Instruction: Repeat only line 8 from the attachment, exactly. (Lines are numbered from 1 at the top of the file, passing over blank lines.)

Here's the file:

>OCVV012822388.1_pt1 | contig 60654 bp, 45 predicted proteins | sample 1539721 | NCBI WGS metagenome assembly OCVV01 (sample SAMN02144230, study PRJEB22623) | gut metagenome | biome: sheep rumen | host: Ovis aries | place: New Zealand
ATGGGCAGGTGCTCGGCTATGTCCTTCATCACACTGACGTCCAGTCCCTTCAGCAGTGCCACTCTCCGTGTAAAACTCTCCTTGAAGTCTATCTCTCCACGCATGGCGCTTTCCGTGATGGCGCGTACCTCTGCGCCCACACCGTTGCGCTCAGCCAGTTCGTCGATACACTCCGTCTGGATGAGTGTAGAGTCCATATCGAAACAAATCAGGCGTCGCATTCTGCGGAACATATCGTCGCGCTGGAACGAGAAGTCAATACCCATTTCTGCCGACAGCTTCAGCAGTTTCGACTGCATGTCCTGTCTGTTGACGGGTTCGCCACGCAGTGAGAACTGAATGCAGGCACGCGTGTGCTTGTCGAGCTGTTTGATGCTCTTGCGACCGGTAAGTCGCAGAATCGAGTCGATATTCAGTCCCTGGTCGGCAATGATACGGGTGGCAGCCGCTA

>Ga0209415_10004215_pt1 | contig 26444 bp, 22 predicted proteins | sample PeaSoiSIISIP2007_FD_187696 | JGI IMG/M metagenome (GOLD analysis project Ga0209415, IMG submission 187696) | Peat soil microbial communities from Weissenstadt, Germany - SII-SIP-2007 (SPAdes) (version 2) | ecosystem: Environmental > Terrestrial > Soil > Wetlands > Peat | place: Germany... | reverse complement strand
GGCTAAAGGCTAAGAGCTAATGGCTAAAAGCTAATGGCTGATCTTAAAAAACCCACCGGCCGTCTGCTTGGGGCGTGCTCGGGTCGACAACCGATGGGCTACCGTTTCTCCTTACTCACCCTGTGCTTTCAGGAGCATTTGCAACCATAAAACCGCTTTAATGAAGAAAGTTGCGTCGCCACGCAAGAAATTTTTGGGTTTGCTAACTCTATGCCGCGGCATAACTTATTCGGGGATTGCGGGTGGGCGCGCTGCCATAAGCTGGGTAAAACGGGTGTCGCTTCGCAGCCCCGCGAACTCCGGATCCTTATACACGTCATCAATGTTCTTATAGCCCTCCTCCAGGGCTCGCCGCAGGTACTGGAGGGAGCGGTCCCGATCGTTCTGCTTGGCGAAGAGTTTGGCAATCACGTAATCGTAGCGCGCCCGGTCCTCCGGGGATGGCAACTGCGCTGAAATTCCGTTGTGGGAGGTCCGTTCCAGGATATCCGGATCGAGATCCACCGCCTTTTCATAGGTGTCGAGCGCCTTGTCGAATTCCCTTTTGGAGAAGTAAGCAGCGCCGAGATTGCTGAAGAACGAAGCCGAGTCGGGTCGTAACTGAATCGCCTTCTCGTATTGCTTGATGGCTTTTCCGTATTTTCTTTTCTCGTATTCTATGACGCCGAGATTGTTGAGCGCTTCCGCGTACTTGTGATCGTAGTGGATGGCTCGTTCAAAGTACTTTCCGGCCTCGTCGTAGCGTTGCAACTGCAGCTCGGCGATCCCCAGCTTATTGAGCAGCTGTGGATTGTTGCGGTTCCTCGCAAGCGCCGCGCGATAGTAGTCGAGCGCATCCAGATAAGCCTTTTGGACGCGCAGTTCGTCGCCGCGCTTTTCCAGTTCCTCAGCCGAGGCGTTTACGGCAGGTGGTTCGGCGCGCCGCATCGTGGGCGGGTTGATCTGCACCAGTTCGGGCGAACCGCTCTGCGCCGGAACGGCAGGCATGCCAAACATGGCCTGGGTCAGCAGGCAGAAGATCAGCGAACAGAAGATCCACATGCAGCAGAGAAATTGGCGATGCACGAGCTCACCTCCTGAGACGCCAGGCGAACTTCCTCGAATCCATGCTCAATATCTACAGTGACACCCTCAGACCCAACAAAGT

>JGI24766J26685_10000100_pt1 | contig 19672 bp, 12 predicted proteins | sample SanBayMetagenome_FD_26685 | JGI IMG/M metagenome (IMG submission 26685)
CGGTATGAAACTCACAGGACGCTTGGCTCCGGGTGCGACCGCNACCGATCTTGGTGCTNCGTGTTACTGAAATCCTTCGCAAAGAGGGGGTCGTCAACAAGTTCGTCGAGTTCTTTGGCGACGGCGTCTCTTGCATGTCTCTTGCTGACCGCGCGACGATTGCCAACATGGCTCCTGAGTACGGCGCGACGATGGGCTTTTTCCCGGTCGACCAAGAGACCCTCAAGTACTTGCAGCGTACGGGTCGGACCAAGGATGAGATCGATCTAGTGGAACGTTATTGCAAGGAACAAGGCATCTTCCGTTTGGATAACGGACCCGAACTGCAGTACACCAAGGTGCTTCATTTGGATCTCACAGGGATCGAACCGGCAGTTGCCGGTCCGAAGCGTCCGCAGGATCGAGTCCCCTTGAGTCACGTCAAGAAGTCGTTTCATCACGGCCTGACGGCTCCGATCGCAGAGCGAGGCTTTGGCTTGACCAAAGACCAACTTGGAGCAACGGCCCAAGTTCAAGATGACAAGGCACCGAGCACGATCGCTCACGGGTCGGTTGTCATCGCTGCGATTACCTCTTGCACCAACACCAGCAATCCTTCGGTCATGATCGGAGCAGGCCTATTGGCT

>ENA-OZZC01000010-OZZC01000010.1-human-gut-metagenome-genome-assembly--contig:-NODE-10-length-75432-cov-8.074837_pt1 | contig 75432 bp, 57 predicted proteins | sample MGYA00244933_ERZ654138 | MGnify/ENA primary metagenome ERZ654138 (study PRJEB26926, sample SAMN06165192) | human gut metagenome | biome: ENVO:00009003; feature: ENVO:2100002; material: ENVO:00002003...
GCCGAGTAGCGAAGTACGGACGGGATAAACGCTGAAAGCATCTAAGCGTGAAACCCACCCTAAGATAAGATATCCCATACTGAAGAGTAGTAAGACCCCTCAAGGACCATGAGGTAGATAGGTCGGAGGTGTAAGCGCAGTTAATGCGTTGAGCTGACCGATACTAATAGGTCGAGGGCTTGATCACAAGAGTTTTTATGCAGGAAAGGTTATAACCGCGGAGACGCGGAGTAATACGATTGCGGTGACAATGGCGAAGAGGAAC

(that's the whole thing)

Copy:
GCCGAGTAGCGAAGTACGGACGGGATAAACGCTGAAAGCATCTAAGCGTGAAACCCACCCTAAGATAAGATATCCCATACTGAAGAGTAGTAAGACCCCTCAAGGACCATGAGGTAGATAGGTCGGAGGTGTAAGCGCAGTTAATGCGTTGAGCTGACCGATACTAATAGGTCGAGGGCTTGATCACAAGAGTTTTTATGCAGGAAAGGTTATAACCGCGGAGACGCGGAGTAATACGATTGCGGTGACAATGGCGAAGAGGAAC